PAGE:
Reform Library

FairVote serves as a generator and incubator of good ideas to improve the democratic process.

The following are reforms and concepts that would improve everyday democracy for every American by making government and elections more responsive, reflective, and accessible. Click below to learn more or explore FairVote's advocacy priorities.

Click on a topic to begin.

Our democracy is fundamentally broken by a dangerous new era of fierce partisan divisions. Most voters are locked in congressional districts that are increasingly skewed toward one party. With no power to affect outcomes, too many votes simply do not matter. The problem goes beyond gerrymandering, redistricting, and money. The problem is districting itself. The zero-sum, winner-take-all system in which only one person is elected to represent each district no longer works in this era of hardened partisanship.

The Fair Representation Act (HR 3057) gives voters of all backgrounds and all political stripes the power to elect House Members who reflect their views and will work constructively with others in Congress. Under the Fair Representation Act, there will be more choices and several winners elected in each district. Congress will remain the same size, but districts will be larger, each electing 3, 4, or 5 winners. Voters will be free to rank their choices without fear of "spoilers." No district will be “red” or “blue.” Every district will fairly reflect the spectrum of voters.

Voters are clamoring for change. The Fair Representation Act is effective, constitutional, and grounded in American traditions. It will ensure that every vote counts and all voices are heard. Sign the petition to open our elections to more choice, greater diversity, and a stronger voice for all.


Why we need the Fair Representation Act 

The U.S. Constitution does not say how states should elect their Members of the House of Representatives, and states used a variety of methods for most of the nation's history. However, since 1970, every state has elected only one per district in a winner-take-all election, due to a federal law passed in 1967. After half a century of exclusive use of single-winner districts, we need a new standard.


Elections under the single-winner district system are broken:

  • Elections are not competitive. More than 85% of U.S. House districts are completely safe for the party that holds them. and only 4% were true toss-ups in 2016. As a result, millions of Americans are perpetually represented by politicians they oppose, with little hope of changing things at the polls.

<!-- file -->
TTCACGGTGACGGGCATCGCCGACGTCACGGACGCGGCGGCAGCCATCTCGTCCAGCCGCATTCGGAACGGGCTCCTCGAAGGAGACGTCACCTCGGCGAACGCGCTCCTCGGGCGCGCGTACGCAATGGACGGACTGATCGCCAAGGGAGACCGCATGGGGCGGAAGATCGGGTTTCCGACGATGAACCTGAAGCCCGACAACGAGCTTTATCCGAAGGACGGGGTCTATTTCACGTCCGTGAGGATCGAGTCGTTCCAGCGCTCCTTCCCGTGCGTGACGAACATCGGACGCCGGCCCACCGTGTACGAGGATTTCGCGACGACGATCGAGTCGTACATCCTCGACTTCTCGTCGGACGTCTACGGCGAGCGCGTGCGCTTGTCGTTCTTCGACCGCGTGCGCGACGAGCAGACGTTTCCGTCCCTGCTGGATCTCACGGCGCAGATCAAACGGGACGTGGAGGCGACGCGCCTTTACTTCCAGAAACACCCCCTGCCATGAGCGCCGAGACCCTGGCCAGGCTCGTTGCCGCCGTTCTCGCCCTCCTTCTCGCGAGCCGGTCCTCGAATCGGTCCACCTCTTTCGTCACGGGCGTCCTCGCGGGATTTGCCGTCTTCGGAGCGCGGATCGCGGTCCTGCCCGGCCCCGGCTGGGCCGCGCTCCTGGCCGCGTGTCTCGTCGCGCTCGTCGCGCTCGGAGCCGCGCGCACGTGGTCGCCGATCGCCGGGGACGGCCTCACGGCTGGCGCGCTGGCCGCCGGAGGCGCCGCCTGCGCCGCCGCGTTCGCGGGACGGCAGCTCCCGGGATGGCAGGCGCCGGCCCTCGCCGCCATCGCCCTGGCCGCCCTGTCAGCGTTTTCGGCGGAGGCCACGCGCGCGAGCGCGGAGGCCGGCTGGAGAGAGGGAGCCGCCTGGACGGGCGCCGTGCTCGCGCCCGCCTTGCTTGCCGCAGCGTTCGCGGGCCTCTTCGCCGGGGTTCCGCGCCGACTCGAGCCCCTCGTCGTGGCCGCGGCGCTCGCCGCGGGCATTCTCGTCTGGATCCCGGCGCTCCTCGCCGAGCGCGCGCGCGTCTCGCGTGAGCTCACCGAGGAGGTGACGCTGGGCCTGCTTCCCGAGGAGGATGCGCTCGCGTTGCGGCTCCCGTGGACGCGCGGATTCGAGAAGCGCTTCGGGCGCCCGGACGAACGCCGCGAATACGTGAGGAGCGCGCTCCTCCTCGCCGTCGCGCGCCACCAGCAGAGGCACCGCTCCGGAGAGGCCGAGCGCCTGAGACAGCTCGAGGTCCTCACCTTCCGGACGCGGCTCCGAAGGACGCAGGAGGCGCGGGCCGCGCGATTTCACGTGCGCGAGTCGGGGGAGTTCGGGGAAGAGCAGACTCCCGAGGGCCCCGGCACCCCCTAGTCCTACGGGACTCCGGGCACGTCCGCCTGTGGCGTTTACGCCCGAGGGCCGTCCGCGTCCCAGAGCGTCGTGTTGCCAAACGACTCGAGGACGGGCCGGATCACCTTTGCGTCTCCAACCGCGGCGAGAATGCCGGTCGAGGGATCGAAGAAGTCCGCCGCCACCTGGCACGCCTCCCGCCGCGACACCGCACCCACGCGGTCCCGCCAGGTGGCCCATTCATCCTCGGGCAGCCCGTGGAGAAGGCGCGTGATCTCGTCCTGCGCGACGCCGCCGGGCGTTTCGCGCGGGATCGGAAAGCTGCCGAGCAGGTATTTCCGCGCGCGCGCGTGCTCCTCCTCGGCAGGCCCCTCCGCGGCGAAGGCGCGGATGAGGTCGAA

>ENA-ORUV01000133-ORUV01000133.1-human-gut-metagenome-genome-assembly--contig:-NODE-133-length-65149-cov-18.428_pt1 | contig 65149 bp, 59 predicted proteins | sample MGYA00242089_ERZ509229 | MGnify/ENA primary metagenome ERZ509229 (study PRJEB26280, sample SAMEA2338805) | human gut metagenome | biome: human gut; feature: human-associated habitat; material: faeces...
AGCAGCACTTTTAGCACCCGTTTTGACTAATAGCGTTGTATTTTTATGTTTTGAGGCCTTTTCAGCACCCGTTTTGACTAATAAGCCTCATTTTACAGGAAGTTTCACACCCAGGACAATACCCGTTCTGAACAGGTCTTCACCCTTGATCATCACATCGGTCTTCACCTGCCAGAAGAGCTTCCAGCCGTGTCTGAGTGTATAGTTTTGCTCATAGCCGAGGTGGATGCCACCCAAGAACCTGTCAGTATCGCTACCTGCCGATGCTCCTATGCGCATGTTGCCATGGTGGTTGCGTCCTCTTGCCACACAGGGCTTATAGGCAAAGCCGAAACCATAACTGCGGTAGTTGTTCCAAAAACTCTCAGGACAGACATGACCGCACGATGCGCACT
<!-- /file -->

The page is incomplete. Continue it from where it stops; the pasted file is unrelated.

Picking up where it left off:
• Outcomes are distorted. Massachusetts Republicans haven't elected a House Member in more than 2 decades. Oklahoma Democrats are similarly shut out. Minor parties are nearly always shamed as "spoilers." One party can run the House even when the other earns more votes. In fair elections, those with the most votes should win the most seats, but every American deserves a fair share.
  • Representatives are more polarized than voters. Voters in general elections must choose between polarized candidates selected by highly partisan primary voters, leaving many without a route to representation.

The Fair Representation Act can help:

  • Meaningful elections. By electing candidates from multi-winner districts with at least three seats each, fair representation voting would allow every voter to elect someone from the major party they support. And, more of each party's "big tent" would have the opportunity to support - and even elect - a candidate in the general election.
  • Accurate Representation. Because election results with ranked choice voting would be proportional within each district, the skewed outcomes of our current system would be a thing of the past. Voters that are now shut-out, like Republicans in Massachusetts or Democrats in Oklahoma, would win their fair share of representation. In every state, the number of seats earned by each party would align far more closely to their share of the vote.
  • Open elections to reflect our full diversity. With proportional outcomes and a wider variety of candidates advancing to the general election, the Fair Representation Act will create more fair opportunities for women, people of color, urban Republicans, rural Democrats, and independents.

What Does The Fair Representation Act Do?